Every now and then I get a crazy, almost manic need to go on vacation.  I can rarely afford to actually go on vacation, so I try to satiate myself by watching travel documentaries.  It doesn’t really help.  Also it’s rather difficult to get travel documentaries that are actually watchable.  A lot of them don’t want to actually tell you anything about the places you’re “visiting”, choosing instead to just shoot wide panoramic shots of old buildings– or else they star Rick Steve.

 So I turned to historical documentaries, which I also think is a sure sign that I miss being in school.  My brain has started to feel mushy, and even though I’ve been reading as much as I can, I haven’t read too many “smart” books.  As Heidi very aptly put it, I read a lot of pink/yellow books i.e. “chick lit”.  I’ve gotten away from that more recently, but still feel like I’m not learning enough.  Anyway, I checked out “Russia- Land of the Tsars” from library.  Presented by The History Channel and narrated by Edward Hermann this is sure to be a well-made and informative documentary.  And it is.

 I was happily watching and learning one night after work when I realized that I already know a lot of this stuff about Peter the Great; I’ve already seen this.  How big a geek am I that I’ve already watched a four-part documentary about the history of Russia?  No matter, it’s still very well-made and entertaining and I intend to finish it– again.

 Non sequitur

 I was working at coffee shop a couple evenings ago when this guy came in.  He was wearing a pin-striped suit and seemed inordinately pleased with himself.  Typical smarmy salesman/business major type who just turn my stomach.  I hated him or sight, naturally, and happily noticed that even though his suit was obviously new, it didn’t really fit him well.  He waltzed up to the counter and I asked what I could get for him.  “What kind of really good house wine do you have?”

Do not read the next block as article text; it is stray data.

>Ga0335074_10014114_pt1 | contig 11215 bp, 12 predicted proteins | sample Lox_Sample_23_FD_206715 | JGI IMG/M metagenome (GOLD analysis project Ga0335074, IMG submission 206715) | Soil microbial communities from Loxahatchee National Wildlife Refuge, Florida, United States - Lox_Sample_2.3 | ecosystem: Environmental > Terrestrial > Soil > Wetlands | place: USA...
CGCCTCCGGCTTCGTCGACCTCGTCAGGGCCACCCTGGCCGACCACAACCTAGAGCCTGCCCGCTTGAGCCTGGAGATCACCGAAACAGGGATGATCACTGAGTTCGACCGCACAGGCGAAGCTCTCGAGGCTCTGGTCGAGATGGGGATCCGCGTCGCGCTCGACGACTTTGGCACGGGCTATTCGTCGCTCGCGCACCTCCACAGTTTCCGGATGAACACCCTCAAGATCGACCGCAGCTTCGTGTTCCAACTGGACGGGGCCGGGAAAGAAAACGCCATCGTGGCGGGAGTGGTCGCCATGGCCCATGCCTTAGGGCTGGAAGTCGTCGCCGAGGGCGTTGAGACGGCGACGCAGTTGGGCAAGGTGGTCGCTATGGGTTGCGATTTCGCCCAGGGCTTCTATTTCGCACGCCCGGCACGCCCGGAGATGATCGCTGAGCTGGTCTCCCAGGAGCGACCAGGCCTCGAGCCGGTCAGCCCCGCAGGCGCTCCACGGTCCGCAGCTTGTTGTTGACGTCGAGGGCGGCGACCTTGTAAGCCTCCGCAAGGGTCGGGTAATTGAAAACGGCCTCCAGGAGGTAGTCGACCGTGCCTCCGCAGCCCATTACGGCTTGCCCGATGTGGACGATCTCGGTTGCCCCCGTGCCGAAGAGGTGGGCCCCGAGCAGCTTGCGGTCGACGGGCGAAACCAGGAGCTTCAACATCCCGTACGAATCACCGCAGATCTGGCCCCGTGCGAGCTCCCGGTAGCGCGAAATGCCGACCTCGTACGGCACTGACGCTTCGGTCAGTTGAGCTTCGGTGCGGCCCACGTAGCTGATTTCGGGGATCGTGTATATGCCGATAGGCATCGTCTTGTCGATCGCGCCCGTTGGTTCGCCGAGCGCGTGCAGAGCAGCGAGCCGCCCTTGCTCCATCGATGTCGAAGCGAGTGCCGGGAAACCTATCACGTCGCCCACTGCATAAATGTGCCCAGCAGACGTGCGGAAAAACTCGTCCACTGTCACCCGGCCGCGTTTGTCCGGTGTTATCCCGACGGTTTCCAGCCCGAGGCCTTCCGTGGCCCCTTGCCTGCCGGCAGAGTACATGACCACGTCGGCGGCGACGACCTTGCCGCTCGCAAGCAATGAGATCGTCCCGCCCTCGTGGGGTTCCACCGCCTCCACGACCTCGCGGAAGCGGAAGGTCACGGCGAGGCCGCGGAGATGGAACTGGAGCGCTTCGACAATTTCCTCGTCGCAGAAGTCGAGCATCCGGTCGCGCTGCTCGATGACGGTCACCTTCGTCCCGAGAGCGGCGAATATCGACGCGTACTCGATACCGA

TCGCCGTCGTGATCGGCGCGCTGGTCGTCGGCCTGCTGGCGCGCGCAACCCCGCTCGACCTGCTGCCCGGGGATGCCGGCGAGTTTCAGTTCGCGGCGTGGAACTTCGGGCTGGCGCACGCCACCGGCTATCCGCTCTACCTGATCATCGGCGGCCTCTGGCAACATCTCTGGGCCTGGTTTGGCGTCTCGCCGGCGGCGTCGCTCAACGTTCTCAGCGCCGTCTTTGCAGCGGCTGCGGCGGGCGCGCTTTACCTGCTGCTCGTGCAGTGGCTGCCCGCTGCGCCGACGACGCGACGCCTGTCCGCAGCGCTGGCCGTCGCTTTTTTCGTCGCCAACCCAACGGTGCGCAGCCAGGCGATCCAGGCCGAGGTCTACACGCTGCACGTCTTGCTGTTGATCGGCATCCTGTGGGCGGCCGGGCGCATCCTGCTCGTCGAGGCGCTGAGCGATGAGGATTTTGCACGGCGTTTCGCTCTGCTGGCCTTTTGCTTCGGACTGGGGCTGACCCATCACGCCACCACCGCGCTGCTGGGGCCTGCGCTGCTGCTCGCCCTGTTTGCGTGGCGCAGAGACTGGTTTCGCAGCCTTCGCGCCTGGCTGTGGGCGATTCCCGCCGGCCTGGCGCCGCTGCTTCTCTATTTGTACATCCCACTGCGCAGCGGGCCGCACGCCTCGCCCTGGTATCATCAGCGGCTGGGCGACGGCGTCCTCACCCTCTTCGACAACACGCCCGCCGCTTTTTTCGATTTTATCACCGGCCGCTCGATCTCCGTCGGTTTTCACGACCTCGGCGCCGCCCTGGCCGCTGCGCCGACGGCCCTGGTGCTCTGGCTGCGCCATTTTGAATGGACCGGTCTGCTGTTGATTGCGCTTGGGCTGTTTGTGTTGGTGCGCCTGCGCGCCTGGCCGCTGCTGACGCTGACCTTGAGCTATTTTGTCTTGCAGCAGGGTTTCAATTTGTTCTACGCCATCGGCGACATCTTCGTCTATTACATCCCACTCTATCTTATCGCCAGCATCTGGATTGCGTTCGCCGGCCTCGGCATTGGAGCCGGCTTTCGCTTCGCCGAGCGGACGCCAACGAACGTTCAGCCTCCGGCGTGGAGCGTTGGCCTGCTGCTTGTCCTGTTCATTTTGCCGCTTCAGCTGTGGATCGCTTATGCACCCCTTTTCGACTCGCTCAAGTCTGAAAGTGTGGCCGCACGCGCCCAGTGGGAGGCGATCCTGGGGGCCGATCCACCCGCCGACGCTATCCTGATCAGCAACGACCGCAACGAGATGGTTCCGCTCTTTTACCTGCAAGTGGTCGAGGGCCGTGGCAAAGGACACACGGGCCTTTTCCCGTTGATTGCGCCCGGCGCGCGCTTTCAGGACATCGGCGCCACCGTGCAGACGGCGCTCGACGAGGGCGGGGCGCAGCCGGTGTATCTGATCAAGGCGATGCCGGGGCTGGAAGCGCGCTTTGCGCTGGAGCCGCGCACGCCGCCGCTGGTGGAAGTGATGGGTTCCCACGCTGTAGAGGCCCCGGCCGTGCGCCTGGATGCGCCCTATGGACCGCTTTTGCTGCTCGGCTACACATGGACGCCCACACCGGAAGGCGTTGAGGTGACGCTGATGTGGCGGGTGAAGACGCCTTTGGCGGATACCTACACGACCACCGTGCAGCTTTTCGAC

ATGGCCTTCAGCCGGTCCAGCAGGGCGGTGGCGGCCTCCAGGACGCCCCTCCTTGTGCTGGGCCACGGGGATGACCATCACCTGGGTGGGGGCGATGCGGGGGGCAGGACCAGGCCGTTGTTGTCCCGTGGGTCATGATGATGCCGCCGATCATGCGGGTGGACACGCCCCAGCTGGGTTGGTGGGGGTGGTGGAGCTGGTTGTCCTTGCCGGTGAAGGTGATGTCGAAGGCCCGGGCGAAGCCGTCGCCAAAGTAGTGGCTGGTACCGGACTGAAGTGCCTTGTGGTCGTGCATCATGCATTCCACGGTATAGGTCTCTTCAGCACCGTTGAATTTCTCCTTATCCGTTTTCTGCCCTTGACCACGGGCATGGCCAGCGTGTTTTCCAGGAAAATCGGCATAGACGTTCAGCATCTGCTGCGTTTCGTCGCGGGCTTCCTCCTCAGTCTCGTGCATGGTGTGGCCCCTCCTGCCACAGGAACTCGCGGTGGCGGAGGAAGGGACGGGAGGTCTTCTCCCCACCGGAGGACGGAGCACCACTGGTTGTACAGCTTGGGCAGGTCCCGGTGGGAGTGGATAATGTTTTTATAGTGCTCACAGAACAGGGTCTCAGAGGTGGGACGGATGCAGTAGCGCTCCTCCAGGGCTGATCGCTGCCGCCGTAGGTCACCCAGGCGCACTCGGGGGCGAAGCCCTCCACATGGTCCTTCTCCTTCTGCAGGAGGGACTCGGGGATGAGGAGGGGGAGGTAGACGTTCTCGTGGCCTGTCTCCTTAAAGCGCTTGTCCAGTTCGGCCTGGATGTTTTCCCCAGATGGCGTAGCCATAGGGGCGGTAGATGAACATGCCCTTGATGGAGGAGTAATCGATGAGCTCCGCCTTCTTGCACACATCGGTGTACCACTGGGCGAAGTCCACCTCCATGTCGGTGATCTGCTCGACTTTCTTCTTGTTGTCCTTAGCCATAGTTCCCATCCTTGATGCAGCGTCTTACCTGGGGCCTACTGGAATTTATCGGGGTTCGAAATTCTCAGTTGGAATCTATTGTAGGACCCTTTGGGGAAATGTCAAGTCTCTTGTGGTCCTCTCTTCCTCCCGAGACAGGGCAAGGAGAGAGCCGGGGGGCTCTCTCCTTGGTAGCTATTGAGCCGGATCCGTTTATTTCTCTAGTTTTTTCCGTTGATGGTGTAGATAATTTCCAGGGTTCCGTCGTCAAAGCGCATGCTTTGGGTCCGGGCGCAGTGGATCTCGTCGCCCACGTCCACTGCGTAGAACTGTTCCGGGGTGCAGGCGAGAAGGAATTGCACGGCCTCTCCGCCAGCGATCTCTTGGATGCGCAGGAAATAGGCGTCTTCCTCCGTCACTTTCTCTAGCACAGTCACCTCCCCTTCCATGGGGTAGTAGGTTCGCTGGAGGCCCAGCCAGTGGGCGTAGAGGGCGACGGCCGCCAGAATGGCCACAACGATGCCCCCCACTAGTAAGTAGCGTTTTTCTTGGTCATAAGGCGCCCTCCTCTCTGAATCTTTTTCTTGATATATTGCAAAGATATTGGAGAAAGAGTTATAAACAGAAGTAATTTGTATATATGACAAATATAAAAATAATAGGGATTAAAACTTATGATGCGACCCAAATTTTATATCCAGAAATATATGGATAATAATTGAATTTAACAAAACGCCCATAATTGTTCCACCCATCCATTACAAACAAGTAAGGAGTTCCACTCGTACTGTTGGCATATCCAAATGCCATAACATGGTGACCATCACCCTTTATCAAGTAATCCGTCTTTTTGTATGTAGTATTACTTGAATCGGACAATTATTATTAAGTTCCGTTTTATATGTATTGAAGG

I was slightly taken aback, but quickly recovered and told him to go order his wine in the wine bar area rather than in the coffee shop.  Later I saw that he was sitting with a slightly lumpy girl in pink having a conversation that seemed a little like a job interview, and also a little like her being forced to listen to him blather on about whatever fascinating things were on his mind.  Being the nosy sort, and being that they were sitting on a place where I could easily eavesdrop, I lent them my ears just in time to hear him say, “One of the most amazing sights I’ve had the privilege to see in my lifetime is St. Paul’s Cathedral.  When I saw that dome, my breath was literally taken away.”

Oooh, I do like St’ Paul’s Cathedral, I thought, Anglophile that I am.  In fact, I recently watched a documentary about the evolution and urban planning of London that included a section on the still impressive engineering prowess Christopher Wren employed in constructing that very dome.

Then he said: “Of course, when I say St. Paul’s Cathedral, I mean the cathedral in St. Paul Minnesota.”

Is this something that people do?  Randomly assign names to things that aren’t called by those names rather than the things that are?  Also, I want to know if his St. Paul’s Cathedral is actually the Basilica, or just another cathedral in St. Paul.  I’ll freely admit that I am not that familiar with the religious architecture of the Twin Cities, but if anyone can recommend a good documentary about it, I’ll certainly watch it.

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